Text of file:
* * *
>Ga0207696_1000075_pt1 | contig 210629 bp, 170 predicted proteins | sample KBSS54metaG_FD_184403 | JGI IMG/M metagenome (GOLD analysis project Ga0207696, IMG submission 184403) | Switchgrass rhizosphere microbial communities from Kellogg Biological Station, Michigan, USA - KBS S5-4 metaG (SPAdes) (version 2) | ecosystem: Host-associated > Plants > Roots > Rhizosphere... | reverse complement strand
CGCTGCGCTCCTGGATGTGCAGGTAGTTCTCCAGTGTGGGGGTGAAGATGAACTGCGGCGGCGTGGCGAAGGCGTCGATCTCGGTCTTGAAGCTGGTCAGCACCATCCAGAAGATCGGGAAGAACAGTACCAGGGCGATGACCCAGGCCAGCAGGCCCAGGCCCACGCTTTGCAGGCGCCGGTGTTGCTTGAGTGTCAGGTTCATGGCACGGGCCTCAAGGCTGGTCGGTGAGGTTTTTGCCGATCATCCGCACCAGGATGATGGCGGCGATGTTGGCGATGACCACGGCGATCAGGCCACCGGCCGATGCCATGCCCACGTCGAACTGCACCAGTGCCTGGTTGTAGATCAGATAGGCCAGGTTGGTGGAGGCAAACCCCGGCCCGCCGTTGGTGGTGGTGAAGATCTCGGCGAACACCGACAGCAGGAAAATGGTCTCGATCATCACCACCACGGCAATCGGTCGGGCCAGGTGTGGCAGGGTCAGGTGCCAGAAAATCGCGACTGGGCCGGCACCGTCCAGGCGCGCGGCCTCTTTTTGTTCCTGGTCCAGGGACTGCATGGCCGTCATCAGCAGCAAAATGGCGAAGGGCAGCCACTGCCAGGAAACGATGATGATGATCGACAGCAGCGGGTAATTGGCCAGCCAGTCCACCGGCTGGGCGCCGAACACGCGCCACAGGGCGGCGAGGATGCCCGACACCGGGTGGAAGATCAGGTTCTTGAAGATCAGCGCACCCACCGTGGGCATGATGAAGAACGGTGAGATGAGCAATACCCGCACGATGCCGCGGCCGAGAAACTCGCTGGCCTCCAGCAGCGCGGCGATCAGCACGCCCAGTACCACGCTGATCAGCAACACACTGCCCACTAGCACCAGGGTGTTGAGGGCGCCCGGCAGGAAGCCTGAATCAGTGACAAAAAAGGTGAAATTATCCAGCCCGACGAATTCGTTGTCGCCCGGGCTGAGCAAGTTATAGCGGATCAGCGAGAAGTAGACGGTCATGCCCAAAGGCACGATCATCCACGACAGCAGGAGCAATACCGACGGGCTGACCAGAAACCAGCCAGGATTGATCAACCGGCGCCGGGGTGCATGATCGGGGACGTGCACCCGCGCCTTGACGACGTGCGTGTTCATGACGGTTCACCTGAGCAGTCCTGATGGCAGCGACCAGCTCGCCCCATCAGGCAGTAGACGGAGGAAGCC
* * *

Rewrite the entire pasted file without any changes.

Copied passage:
>Ga0207696_1000075_pt1 | contig 210629 bp, 170 predicted proteins | sample KBSS54metaG_FD_184403 | JGI IMG/M metagenome (GOLD analysis project Ga0207696, IMG submission 184403) | Switchgrass rhizosphere microbial communities from Kellogg Biological Station, Michigan, USA - KBS S5-4 metaG (SPAdes) (version 2) | ecosystem: Host-associated > Plants > Roots > Rhizosphere... | reverse complement strand
CGCTGCGCTCCTGGATGTGCAGGTAGTTCTCCAGTGTGGGGGTGAAGATGAACTGCGGCGGCGTGGCGAAGGCGTCGATCTCGGTCTTGAAGCTGGTCAGCACCATCCAGAAGATCGGGAAGAACAGTACCAGGGCGATGACCCAGGCCAGCAGGCCCAGGCCCACGCTTTGCAGGCGCCGGTGTTGCTTGAGTGTCAGGTTCATGGCACGGGCCTCAAGGCTGGTCGGTGAGGTTTTTGCCGATCATCCGCACCAGGATGATGGCGGCGATGTTGGCGATGACCACGGCGATCAGGCCACCGGCCGATGCCATGCCCACGTCGAACTGCACCAGTGCCTGGTTGTAGATCAGATAGGCCAGGTTGGTGGAGGCAAACCCCGGCCCGCCGTTGGTGGTGGTGAAGATCTCGGCGAACACCGACAGCAGGAAAATGGTCTCGATCATCACCACCACGGCAATCGGTCGGGCCAGGTGTGGCAGGGTCAGGTGCCAGAAAATCGCGACTGGGCCGGCACCGTCCAGGCGCGCGGCCTCTTTTTGTTCCTGGTCCAGGGACTGCATGGCCGTCATCAGCAGCAAAATGGCGAAGGGCAGCCACTGCCAGGAAACGATGATGATGATCGACAGCAGCGGGTAATTGGCCAGCCAGTCCACCGGCTGGGCGCCGAACACGCGCCACAGGGCGGCGAGGATGCCCGACACCGGGTGGAAGATCAGGTTCTTGAAGATCAGCGCACCCACCGTGGGCATGATGAAGAACGGTGAGATGAGCAATACCCGCACGATGCCGCGGCCGAGAAACTCGCTGGCCTCCAGCAGCGCGGCGATCAGCACGCCCAGTACCACGCTGATCAGCAACACACTGCCCACTAGCACCAGGGTGTTGAGGGCGCCCGGCAGGAAGCCTGAATCAGTGACAAAAAAGGTGAAATTATCCAGCCCGACGAATTCGTTGTCGCCCGGGCTGAGCAAGTTATAGCGGATCAGCGAGAAGTAGACGGTCATGCCCAAAGGCACGATCATCCACGACAGCAGGAGCAATACCGACGGGCTGACCAGAAACCAGCCAGGATTGATCAACCGGCGCCGGGGTGCATGATCGGGGACGTGCACCCGCGCCTTGACGACGTGCGTGTTCATGACGGTTCACCTGAGCAGTCCTGATGGCAGCGACCAGCTCGCCCCATCAGGCAGTAGACGGAGGAAGCC